By James Dalton and Peter Newborne
Water stewardship has progressively gained corporate and media attention over the last 10 years. Business is a water user, but it may also be a polluter.
To provide the world with food, for example, businesses rely on many different supply chains, all of which need water. The growing of crops takes large amounts of water for irrigation, around 40 percent of the water taken out of rivers and groundwater globally. What we eat, what we wear, what we buy, and what we build and use all need water in production and manufacturing processes.
Companies know this. Yet, perhaps not as well as they should.
Recent work suggests a growing number of companies are engaging in improved water management as part of water stewardship. But the tangible results remain unclear. Who benefits from this corporate engagement, and how is it helping water management beyond the factory fence?
Based on the International Union for Conservation of Nature’s recent report, Water Management and Stewardship: Taking stock of corporate water behavior, the following trends stand out:
- Distractions abound, with more marketing than investment in water management. Company directors need to move the language of corporate communications beyond corporate circles to become good stewards. If companies are unable to convince their own staff, what chance do they have to adjust practices or, better still, influence their often extensive supply chains to improve water use?
- Core business models are not changing. To achieve the Sustainable Development Goals (SDGs) set forth by the United Nations, we will need greener economies. This will require new businesses with new business models that go beyond short-termism and quick returns. For corporate water stewardship to mature, corporate practice must go further toward the standards and guides which have been laid out by international bodies – business federations as well as non-governmental organizations.
- Public regulators must be engaged in stewardship initiatives. Improving regulatory frameworks, data and monitoring is a sure way to increase impact at scale. Improved regulation must improve river health and groundwater sustainability, and therefore the use of water by business sectors. In the agriculture sector, for instance, growing the right crops in the right places can maximize crop production, improve soil condition, store carbon, and reduce overall water use.
Identifying where risks will materialize, and with what implications for operations and procurement, remains a major challenge for multinational companies, IUCN concluded in its report.
Despite water management being an area of growing concern, few company leaders are clear on what actions to take for the medium- and long-term. The CDP report released in November at the U.N. climate negotiations in Marrakech highlights what is at stake – with company-valued water risks reported at $14 billion in 2016, up from $2.6 billion a year earlier.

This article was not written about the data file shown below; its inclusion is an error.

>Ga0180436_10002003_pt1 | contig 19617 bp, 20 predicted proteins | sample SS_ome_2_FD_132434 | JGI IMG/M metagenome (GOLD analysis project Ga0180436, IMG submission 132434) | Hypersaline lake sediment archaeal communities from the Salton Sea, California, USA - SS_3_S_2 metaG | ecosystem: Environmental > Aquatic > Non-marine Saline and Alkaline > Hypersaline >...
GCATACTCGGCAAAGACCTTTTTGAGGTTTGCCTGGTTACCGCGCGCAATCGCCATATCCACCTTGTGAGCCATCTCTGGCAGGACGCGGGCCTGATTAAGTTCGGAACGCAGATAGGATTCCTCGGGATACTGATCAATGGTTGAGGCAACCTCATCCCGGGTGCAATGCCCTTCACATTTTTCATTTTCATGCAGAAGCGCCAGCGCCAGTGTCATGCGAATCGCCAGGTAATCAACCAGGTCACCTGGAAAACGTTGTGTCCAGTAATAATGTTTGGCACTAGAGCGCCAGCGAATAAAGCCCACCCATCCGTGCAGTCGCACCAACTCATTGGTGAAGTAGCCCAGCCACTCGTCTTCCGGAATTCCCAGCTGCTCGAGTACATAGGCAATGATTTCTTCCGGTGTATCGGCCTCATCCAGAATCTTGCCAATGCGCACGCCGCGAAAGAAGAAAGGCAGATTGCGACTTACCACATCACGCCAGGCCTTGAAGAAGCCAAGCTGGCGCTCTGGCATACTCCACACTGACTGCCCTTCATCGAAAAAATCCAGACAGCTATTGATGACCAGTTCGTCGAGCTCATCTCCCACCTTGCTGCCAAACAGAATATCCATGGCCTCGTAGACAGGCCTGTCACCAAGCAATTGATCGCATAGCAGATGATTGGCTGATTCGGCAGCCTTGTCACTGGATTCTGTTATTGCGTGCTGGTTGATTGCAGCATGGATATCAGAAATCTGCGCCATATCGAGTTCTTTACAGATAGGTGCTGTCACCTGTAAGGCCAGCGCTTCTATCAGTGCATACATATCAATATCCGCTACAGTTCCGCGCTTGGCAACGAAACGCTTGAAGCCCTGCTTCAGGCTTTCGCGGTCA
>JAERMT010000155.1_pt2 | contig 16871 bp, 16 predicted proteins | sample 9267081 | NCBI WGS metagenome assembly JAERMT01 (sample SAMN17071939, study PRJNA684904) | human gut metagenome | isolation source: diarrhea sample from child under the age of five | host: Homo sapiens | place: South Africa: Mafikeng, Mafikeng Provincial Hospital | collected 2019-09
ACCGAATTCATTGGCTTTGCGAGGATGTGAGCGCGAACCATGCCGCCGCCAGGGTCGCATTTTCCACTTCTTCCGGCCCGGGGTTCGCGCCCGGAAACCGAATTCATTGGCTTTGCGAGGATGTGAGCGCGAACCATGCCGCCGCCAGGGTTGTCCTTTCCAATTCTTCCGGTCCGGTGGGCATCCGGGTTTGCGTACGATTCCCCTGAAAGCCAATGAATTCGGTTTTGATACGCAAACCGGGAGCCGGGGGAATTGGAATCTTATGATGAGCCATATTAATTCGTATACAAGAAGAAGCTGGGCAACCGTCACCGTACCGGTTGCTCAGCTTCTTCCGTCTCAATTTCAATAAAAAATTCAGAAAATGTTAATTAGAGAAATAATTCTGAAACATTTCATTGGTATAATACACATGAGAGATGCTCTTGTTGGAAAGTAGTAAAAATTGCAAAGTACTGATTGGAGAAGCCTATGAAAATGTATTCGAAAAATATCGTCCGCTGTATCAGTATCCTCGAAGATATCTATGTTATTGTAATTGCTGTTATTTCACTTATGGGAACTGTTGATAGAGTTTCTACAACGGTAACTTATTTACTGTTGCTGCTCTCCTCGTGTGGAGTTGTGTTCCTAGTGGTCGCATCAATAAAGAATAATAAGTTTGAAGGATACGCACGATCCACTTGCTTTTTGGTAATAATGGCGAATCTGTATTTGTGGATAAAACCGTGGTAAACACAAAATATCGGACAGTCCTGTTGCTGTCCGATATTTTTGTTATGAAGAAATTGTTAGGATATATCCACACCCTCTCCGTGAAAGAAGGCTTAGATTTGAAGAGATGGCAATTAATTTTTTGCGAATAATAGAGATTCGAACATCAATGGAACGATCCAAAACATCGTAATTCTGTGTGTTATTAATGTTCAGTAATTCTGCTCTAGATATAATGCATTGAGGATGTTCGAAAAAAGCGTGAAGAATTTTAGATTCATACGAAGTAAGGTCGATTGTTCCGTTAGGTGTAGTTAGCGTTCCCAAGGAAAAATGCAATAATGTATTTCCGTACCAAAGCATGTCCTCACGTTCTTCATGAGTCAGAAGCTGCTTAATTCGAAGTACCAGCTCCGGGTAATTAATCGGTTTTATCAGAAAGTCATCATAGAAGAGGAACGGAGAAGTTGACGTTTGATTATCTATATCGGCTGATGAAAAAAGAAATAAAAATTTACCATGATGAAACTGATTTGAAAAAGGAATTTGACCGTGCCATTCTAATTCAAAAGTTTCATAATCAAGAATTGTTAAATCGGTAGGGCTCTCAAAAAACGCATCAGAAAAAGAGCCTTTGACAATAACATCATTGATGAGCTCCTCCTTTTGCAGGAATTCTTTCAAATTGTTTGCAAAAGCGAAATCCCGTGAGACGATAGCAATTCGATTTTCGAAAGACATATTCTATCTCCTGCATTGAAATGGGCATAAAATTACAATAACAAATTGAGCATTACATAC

But it’s also worth noting some interesting examples of new approaches to water dialogue involving businesses.
The California Water Action Collective (CWAC) started in 2014 as a response to ongoing water stress. With a population close to 40 million and recurring drought, managing and safeguarding water for California communities, businesses, agriculture and nature will not be solved by government alone.
California uses almost 80 percent of its water resources to grow food. The CWAC aims to develop projects that will support the public policy goals set out in the California State Action Plan. It represents a platform of food and beverage companies, their suppliers, conservation groups, and others trying to solve their water future, and at the same time contribute to public policy needs.
Companies need encouragement to look at new ways of doing business. Corporate water stewardship will only gain traction if companies can see their gain from it — whether it be brand value, reputation or something else. Innovation in products and processes is already taking place by some leading lights.
To help achieve the SDGs, new investments and new capacities are needed, but so is new business — business that can translate its success into benefits beyond the company itself; business that can work to improve water quality and physical downstream flows for and with other water users; business that works with regulators to improve overall catchment, and therefore economic health.
Attention to critical economic areas is paramount – protecting and managing our freshwater systems where we most need them and put them under intense pressure should be where corporate water stewardship platforms are established first. Ironically, it may be greenhouse gases that come to the rescue. We use water where we have the highest economic needs – for drinking, growing food, or producing energy.
What became at the COP22 climate negotiations in Marrakech is that agriculture needs to rapidly move to a lower greenhouse gas emitting, lower water use, and higher food production future. It is this triple win that may drive the water stewardship ‘market’ in the future, and the incentive will be reducing energy use, maintaining healthy soils, and improving carbon storage in productive agricultural landscapes.
The fear is that water stewardship gets stuck as a possible brand and revenue generating opportunity and the intrinsic link to the environment and other water users becomes lost. This will make it harder to achieve our catchment, state, and national objectives, and the collective Sustainable Development Goals — and it may potentially create an environmental future that is difficult and more expensive to correct post-2030.
Image credit: Pexels
James Dalton is the Coordinator of Global Initiatives for the IUCN Global Water Programme based in Switzerland.
Peter Newborne is Research Associate to the ODI Water Policy Programme based in London.